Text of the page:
Palestinian protesters carry a injured man shot by Israeli troops under protest at Gaza Strip's border with Israel, Monday, May 1
ZEITOUN, Gaza Strip Israeli soldiers killed Monday 18 Palestinians who demonstrated along the border strike and injured 918 on the bloodiest day of protests since they began six weeks ago, according to Gaza's Ministry of Health.
Thousands of Palestinians gathered at the edges of Gaza when the United States embassy opened in Jerusalem and found out the fence in what turned out to be some of the biggest demonstrations yet.
At a gathering place east of Gaza, the organizers invited protesters to blow through the fence and tell Israeli soldiers to fly their positions, even when they strengthened them.
On the barrier young men threw stones and tried to start kites with flames hoping to burn crops on the other side.
"People have come out of the walls to say we will not forget our rights" Yousef Abu Saleh, 25. "The US administration assumes Israeli history and steal our right to return."
Israel released brochures that urged the Palestinians to stay away from the fence.
"Save your lives and work on building your terms," said it.
Far from the fence, the food stalls sold snacks, sandwiches and juices, while loud music played in a strange carnival atmosphere.
While some said that they would follow official calls to keep the demonstrations peaceful, others spoke of their enthusiasm to break into Israel and to be devastating.
"We are excited to storm and come in," said Mohammed Mansoura, 23, When asked what he would do in Israel, he said, "It is possible to kill, throw stones."
Another young man, Khamis, carried a big knife and said he would "come in and kill."
Israeli soldiers used tear gas released from drones in an attempt to keep the growing crowd back.
Israel's defense Kraftar said that at least 10,000 people had gathered at 13 in 10 different places along the fence – twice as many as in the last weeks of protest. The military said it would "act vigorously against any terrorist activity".
Demonstrations are being planned over the Palestinian territories to protest against the US decision to move its embassy from Tel Aviv to Jerusalem and recognize the city as the capital of Israel, seen as a major blow to the Palestinian cause.
But they are expected to be greatest in Gaza, where six week's demonstrations called "Return of March" will reach a climax this week. Israel's carpenter has already killed nearly 50 Palestinians in the fate of the fence under Gaza's Ministry of Health and shot 2,240 more.
The ambition's movement has added extra friction for what was already a busy week. Scuffles broke out in Jerusalem's old town on Sunday as Israeli celebrated "reunion" of the city, an annexation that was not recognized internationally. The opening of the Embassy on Monday is followed by Nakba Day on Tuesday – when Palestinians mark the anniversary of mass expulsions and flights that shifted an estimated 700,000 people when Israel was founded 70 years ago.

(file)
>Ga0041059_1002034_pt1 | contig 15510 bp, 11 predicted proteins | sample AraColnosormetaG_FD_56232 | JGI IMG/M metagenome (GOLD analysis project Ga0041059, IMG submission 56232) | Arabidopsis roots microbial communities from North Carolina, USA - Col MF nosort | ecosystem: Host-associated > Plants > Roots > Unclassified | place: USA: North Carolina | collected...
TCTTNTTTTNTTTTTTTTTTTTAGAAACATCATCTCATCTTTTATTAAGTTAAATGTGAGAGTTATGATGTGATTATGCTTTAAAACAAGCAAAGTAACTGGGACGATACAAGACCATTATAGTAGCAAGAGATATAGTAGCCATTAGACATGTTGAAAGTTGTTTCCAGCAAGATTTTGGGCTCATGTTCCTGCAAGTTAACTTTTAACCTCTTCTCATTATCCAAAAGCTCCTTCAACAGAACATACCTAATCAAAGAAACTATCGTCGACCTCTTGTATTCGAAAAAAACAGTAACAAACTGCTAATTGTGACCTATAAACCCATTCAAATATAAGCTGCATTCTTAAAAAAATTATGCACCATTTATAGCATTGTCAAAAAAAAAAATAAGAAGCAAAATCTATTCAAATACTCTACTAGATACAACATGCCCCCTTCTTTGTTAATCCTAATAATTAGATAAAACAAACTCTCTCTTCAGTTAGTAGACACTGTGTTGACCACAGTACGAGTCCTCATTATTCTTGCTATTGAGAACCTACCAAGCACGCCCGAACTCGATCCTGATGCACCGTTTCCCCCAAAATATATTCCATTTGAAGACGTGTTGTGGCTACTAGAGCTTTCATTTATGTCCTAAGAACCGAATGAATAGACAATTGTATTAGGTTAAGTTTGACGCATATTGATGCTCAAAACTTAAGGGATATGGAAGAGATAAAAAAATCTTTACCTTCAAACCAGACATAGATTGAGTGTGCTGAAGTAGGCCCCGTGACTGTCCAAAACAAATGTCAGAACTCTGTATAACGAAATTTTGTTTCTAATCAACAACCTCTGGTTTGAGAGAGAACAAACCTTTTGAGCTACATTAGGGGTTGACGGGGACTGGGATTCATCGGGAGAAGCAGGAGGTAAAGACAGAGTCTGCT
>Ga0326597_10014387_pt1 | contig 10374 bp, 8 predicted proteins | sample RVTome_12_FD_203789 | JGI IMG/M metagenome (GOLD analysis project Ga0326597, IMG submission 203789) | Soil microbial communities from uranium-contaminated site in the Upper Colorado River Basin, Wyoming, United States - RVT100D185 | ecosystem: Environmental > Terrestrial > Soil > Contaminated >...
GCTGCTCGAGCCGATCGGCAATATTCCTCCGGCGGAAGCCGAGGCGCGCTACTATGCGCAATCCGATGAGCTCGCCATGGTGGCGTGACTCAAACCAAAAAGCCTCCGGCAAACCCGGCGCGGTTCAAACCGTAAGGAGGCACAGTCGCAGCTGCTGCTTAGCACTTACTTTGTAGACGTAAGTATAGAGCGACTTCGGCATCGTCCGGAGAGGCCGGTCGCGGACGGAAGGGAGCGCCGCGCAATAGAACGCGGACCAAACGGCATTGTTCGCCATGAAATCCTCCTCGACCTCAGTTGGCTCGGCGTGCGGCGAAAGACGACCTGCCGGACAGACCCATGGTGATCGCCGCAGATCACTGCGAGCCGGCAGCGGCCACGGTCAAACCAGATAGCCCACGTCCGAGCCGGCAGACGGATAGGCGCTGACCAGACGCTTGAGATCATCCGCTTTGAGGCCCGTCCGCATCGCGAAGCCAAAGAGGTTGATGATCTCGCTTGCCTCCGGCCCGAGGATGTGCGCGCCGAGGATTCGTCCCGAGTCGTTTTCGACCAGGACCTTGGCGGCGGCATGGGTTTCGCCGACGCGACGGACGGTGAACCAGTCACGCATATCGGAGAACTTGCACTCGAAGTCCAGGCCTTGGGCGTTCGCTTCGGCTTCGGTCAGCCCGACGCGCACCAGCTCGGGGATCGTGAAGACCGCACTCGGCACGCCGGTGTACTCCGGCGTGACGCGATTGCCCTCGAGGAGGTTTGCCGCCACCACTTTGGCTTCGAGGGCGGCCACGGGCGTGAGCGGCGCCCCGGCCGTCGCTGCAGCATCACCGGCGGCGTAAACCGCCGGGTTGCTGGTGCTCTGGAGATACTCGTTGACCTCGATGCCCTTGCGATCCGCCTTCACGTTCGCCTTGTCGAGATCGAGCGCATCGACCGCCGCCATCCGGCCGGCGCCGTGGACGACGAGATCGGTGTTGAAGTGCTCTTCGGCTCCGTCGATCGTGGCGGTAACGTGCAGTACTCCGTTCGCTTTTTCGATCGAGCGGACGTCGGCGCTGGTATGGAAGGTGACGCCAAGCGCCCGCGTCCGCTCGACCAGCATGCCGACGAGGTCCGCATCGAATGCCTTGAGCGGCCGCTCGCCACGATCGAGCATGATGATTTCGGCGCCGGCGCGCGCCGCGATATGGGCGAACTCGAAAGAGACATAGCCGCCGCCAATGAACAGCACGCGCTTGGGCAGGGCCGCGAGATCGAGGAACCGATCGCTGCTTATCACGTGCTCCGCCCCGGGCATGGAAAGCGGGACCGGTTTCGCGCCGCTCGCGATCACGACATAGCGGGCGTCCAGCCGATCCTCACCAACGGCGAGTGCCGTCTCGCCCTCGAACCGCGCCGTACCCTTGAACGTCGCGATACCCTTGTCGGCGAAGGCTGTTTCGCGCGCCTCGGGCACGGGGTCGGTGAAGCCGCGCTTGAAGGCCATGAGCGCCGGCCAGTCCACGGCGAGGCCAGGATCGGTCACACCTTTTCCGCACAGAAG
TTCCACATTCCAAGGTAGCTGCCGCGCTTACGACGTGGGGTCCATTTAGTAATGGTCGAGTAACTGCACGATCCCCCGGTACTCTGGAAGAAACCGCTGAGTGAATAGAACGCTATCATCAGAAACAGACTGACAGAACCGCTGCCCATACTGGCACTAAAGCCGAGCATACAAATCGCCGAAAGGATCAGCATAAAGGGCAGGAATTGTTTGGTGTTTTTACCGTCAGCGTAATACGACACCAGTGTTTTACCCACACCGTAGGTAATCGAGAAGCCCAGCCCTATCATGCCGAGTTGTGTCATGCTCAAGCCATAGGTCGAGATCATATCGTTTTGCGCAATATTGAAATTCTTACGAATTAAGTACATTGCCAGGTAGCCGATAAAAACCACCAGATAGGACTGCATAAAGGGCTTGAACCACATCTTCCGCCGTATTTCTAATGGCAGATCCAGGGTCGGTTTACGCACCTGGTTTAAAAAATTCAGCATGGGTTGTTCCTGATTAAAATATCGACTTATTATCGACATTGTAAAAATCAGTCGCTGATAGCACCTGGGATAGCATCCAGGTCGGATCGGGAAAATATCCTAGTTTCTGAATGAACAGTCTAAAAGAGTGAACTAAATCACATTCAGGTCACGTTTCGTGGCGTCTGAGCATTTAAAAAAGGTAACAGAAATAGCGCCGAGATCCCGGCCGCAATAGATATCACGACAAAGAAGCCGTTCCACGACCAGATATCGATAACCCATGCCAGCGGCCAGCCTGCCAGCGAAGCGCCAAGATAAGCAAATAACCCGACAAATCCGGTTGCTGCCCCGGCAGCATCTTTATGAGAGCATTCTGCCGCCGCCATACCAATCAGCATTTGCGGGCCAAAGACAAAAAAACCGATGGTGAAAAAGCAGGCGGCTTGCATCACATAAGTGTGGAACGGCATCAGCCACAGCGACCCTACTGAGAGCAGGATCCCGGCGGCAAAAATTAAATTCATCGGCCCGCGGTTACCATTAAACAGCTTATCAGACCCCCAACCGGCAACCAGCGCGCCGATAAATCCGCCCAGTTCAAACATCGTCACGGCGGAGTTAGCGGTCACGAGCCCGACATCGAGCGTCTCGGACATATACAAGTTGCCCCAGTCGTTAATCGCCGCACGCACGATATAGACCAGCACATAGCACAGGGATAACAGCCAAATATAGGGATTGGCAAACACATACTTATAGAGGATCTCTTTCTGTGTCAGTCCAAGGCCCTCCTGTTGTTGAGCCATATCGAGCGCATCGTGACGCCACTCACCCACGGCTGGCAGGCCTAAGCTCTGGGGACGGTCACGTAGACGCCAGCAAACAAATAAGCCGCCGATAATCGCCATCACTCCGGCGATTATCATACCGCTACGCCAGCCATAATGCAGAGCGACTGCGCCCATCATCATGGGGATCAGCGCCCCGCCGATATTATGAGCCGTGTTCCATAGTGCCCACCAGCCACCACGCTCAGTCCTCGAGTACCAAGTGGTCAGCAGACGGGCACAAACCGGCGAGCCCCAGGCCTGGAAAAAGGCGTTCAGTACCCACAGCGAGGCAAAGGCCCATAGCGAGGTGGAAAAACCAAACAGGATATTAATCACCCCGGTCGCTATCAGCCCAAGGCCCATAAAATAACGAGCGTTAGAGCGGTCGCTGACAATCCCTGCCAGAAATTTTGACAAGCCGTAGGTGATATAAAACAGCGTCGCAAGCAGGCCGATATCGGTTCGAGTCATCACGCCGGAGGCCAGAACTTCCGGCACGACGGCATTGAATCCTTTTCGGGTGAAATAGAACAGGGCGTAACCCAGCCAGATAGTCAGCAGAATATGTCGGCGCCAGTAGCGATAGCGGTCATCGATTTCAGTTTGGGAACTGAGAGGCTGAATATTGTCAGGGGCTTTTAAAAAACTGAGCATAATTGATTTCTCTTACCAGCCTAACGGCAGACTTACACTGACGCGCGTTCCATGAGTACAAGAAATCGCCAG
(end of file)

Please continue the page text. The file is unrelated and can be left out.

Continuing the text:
This year, the organizers spread demonstrations in Gaza and the West Bank over two days to coincide with the opening of the embassy.
The result has been the unruly juxtaposition of a star-studded gala, including first daughter Ivanka Trump and her husband Jared Kushner in Jerusalem while the Palestinians prepare for demonstrations not far away. As guests sip wine in front of a scene in the background of American and Israeli flags on Sunday, the mosques in Gaza urged people to participate in protests.
The Israeli military says it will distribute another brigade of two soldiers on the edges of barricade strips, which doubles the number of forces. A second and third line of defense will be set up and reservists have been invited. An additional brigade will be deposited on the occupied West Bank.
In Jerusalem, protests are being planned at the same time as the opening of the embassy, with one in an Arab area just a few blocks away. More than 1,000 police officers work with the US embassy to coordinate the security of Monday's event, said a police spokesman.
Hamas has cast its weight behind demonstrations in Gaza, which has declined the Palestinian frustration with its leadership as a resident of the blocked 140-square-kilometer territorial struggle to end.
More than 70 percent of Palestinians living in Gaza are refugees or followers of refugees from areas in Israel, and the demonstrations have accrued to their UN-approved right of return.
"Our people have the right to break the walls of this great prison," said Hamas leader in Gaza, Yahya Sinwar, in a meeting with foreign journalists on Sunday. "We went out to tap the prison wall and explain clearly that we will not accept to die slowly."
Israel's forces resigned from Gaza in 2005, despite the fact that the UN still classifies it occupied because of the level of control of Israel, which limits the mobility of people and goods. Egypt has also only sporadically opened its border.
Israel says that Hamas uses demonstrations as a protection to carry out attacks, and points out that some of the killed are known militants.
The death penalty for recent demonstrations has shrunk, with a Palestinian killed on Friday and no deaths in the previous week.
Hospitals in Gaza are preparing for bloodshed, setting up tents with extra beds outside.
On Saturday protesters burned the main terminal to Gaza and caused $ 2.8 million in damage and further choking of consumption.